What mental illness does to the brain?

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Recently, some scientists from NASA have claimed that there may be a black hole like structure at the centre of the earth. We show that the existence of life on the earth may be a reason that this black hole like object is a black brane that has been formed from biological materials like DNA. Size of this DNA black brane is 109 times longer than the size of the earth’s core and compacted interior it. By compacting this long object, a curved space-time emerges, and some properties of black holes emerge. This structure is the main cause of the emergence of the large temperature of the core, magnetic field around the earth and gravitational field for moving around the sun. Also, this structure produces some waves which act like topoisomerase in biology and read the information on DNAs. […]

These dark DNAs not only exchange information with DNAs but also are connected with some of the molecules of water and helps them to store information and have memory. Thus, the earth is the biggest system of telecommunication which connects DNAs, dark DNAs and molecules of water.

{ Macedonian Journal of Medical Sciences | Continue reading }

photo ( Nadia Von Scotti }

Every day, the same, again

43.jpg Maskless Man Ejected from Disney’s Hollywood Studios Today While Screaming Misquotes from Pixar’s “A Bugs Life”

men found it more appealing if their committed romantic/sexual partners frequently changed their physical appearance, while women reported that they modified their physical appearance more frequently than did men, potentially appealing to male desires for novelty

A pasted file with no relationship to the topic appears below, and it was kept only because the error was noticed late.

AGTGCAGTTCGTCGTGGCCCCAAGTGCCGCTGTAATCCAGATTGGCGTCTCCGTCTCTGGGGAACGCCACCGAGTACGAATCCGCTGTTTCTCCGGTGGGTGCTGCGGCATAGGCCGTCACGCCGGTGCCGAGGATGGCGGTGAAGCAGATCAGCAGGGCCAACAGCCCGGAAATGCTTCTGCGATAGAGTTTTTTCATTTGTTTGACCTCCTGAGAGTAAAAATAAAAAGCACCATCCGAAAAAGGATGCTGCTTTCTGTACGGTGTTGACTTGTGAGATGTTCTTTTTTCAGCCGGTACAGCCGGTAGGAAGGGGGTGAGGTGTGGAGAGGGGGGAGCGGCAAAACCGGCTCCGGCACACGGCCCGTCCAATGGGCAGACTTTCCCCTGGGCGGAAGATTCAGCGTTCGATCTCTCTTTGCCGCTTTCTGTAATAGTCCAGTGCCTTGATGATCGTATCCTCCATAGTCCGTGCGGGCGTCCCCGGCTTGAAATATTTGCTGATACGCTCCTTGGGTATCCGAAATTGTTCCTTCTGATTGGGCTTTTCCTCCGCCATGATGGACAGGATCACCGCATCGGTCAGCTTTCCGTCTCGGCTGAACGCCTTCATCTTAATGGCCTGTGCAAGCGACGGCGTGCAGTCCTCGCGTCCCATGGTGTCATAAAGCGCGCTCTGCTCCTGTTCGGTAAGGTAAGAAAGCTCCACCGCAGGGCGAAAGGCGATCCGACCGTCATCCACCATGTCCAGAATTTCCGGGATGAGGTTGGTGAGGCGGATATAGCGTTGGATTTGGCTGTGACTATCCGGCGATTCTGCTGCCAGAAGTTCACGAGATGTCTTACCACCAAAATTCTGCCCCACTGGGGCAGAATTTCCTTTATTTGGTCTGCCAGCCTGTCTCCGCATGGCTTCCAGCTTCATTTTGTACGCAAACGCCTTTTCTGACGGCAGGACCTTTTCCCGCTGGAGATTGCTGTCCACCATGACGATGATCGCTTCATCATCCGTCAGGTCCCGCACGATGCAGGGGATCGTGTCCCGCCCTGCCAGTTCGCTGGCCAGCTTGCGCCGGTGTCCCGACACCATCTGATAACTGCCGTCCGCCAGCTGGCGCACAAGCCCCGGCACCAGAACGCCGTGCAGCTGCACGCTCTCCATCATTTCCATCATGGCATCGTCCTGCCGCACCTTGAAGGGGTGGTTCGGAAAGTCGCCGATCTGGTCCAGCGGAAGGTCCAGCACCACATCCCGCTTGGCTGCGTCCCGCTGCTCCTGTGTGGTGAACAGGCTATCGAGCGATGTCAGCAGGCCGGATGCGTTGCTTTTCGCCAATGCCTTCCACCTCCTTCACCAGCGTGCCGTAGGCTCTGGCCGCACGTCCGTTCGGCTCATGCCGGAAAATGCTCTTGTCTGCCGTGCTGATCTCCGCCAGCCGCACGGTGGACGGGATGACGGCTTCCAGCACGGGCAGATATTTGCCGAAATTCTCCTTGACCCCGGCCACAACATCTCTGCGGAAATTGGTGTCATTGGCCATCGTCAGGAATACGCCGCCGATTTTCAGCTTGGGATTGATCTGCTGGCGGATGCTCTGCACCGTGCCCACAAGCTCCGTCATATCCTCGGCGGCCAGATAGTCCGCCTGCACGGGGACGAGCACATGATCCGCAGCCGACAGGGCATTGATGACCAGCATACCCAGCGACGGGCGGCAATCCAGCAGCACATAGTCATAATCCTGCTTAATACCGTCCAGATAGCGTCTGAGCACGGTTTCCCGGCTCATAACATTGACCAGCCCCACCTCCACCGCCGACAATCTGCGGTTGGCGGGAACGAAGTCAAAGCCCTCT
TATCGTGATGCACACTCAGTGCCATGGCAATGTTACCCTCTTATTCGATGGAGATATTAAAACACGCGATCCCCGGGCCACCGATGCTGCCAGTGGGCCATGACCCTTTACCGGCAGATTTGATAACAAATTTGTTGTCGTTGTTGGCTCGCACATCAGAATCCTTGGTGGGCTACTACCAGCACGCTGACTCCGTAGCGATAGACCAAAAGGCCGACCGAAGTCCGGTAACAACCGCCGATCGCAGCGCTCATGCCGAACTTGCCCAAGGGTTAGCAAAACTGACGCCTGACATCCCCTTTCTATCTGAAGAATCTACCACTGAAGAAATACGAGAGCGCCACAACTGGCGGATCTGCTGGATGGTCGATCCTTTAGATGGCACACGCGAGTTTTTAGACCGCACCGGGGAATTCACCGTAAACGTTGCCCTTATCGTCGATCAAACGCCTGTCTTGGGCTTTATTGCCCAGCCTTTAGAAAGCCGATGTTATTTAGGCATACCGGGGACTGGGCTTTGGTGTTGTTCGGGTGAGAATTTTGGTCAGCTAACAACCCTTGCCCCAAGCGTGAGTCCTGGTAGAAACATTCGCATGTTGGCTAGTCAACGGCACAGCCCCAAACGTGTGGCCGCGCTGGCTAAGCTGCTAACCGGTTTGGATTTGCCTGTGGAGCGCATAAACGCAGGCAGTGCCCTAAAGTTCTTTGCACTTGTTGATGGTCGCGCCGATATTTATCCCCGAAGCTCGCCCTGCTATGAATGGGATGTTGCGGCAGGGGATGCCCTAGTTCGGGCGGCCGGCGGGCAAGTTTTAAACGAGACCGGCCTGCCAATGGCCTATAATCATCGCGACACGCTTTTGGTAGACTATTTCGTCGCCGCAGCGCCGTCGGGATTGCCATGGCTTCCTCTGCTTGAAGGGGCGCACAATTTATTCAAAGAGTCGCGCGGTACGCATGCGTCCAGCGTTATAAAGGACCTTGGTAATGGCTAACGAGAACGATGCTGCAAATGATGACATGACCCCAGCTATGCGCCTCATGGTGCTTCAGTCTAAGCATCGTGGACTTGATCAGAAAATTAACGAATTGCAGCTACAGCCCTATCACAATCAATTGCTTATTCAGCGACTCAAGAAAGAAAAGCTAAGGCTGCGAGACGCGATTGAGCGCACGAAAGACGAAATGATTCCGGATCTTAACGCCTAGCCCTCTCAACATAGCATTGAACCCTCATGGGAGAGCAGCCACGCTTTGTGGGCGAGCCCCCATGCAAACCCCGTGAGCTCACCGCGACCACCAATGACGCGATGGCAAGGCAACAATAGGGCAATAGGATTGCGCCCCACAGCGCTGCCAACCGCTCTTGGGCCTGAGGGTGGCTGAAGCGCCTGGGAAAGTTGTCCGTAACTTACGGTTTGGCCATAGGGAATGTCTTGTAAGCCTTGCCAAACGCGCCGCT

How the Physical Appearance of Others Affects Attention to Healthy Foods

There is a widespread stereotype that women are better at multitasking. The present study examined a possibility that men were better at concurrent multitasking while women were better at task switching. Findings suggest that men have an advantage in concurrent multitasking.

Highly creative individuals are better than their peers at identifying uncreative products

The experience of love plays an integral role in human development as adolescents transition to young adults. This study examined whether emerging adults in the United States reach a consensus on what makes people feel loved.

Airline workers have lower rates of COVID-19 than the general population

If You’ve Just Had Covid, Exercise Can Cause Serious Complications, Including Heart Disease

For the first time since the Great Depression, the majority of 18- to 29-year-olds have moved back home

EncroChat was a Europe-based communications network and service provider allegedly used by organized crime members to plan criminal activities. Police infiltrated the network between at least March and June 2020 during a Europe-wide investigation. […] At least 800 arrests have been made across Europe as of 7 July 2020. […] The Dutch police arrested more than 100 suspects and seized more than 8 tonnes of cocaine, around 1.2 tonne of crystal meth, 19 synthetic drug laboratories, dozens of guns and luxury cars, and around €20 million in cash. In a property in Rotterdam, authorities found police uniforms, stolen vehicles, 25 firearms and drugs. On 22 June 2020 the Dutch police discovered a “torture chamber” in a warehouse. [Wikipedia | More: How Police Secretly Took Over a Global Phone Network for Organized Crime and Encrochat Investigation Finds Corrupt Cops Leaking Information to Criminals ]